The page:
What should I do if an employer gives me a firm deadline (to reply to an offer) that will arrive before I know about other potential offers?
In most cases, you can ask for an extension of the deadline. Thank the employer for the offer, let them know you are still sorting things out in terms of your summer, and ask if it would be okay to have a little extra time to decide. It’s best to ask for the least time necessary to get closure with one or two other employers, and not to ask for large swaths of time just to generically “see what happens”. If you need more personalized advice, this is a good reason to speak with an OPIA advisor. This is the sort of question that can often be easily managed during walk-in hours.
What should I do if an employer gives me an “exploding offer” with a very short deadline?
This can be one of the more stressful situations that students encounter while applying for summer internships. On the one hand, if it is a position you really want, then go for it – accept! On the other hand, if you are uncertain or still evaluating other options, come see an OPIA advisor as quickly as you can. Walk-in hours, which are held daily, are a great option for working with an advisor to help you think through how to handle an exploding offer.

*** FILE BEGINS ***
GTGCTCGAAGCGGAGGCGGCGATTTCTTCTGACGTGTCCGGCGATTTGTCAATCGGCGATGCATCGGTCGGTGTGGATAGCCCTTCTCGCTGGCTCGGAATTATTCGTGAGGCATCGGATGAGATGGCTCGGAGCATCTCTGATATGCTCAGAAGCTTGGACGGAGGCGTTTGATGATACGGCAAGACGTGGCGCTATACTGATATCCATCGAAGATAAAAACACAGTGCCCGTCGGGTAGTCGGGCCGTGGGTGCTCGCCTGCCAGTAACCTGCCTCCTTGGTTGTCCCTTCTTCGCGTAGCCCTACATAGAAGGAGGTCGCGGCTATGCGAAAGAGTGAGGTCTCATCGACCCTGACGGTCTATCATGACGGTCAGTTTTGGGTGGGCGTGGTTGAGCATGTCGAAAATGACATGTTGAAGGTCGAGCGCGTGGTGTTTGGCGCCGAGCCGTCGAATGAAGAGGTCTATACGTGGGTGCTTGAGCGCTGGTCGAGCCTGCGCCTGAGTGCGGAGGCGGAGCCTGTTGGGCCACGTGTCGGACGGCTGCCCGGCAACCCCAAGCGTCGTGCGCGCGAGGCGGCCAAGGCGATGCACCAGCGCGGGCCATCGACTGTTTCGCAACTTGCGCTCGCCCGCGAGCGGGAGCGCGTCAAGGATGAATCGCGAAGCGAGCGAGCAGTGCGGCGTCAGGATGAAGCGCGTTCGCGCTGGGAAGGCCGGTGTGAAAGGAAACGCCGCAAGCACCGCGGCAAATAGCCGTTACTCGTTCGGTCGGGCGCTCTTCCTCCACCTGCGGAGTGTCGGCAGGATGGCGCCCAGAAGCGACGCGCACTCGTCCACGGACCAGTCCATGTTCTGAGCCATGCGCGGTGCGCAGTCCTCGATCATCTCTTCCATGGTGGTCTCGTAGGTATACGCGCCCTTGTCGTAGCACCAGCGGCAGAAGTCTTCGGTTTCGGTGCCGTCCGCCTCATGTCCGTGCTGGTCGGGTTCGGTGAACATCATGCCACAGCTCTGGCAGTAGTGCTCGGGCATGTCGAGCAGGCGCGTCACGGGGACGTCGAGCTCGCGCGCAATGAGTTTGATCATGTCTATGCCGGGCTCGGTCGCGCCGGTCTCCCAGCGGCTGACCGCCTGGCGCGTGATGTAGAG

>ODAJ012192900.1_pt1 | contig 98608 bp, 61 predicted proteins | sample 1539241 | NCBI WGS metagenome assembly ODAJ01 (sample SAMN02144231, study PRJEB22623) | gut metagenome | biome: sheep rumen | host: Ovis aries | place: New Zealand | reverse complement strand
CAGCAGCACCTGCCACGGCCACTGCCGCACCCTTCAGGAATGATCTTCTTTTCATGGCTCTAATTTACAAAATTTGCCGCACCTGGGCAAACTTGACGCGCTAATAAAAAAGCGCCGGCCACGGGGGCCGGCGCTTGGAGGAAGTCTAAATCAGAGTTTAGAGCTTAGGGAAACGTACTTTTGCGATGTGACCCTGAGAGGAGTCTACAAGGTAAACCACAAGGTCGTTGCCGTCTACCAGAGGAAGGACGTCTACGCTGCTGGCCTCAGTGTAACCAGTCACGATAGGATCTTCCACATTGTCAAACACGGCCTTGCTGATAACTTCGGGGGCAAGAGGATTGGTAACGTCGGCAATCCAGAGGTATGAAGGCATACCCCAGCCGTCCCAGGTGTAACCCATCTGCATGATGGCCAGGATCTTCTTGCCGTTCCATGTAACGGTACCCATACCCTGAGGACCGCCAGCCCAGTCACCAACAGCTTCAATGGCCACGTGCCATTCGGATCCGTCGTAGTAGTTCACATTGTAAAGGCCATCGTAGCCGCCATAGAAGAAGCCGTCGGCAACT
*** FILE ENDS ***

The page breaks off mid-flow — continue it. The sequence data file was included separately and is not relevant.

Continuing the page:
How can I ask for an extended deadline? How much extra time can I reasonably request if I ask for an extended deadline?
The answer to this question will depend on both the employer and the general circumstances. For example, if the deadline you were given was already quite reasonable, you will want to articulate a good reason to ask for the extension. Sometimes the job posting itself will indicate the employer’s timeline; if so, you’ll want to be sure to be respectfully considerate and acknowledge that you are aware of their constraints. Bear in mind, too, that continued requests for extensions may signal to the employer that they are not one of your top choices. You should ask for the least amount of time you actually need to make your decision; in general, think of extensions in either 1 or 2-week increments, depending on what your timeline is looking like for hearing back from other employers. And finally, be aware that while some employers will find a request for an extension perfectly reasonable, others will be less enthused, and you may end up having to say yes or no by the original deadline. Please see an OPIA advisor to strategize – this is a good question for walk-in hours!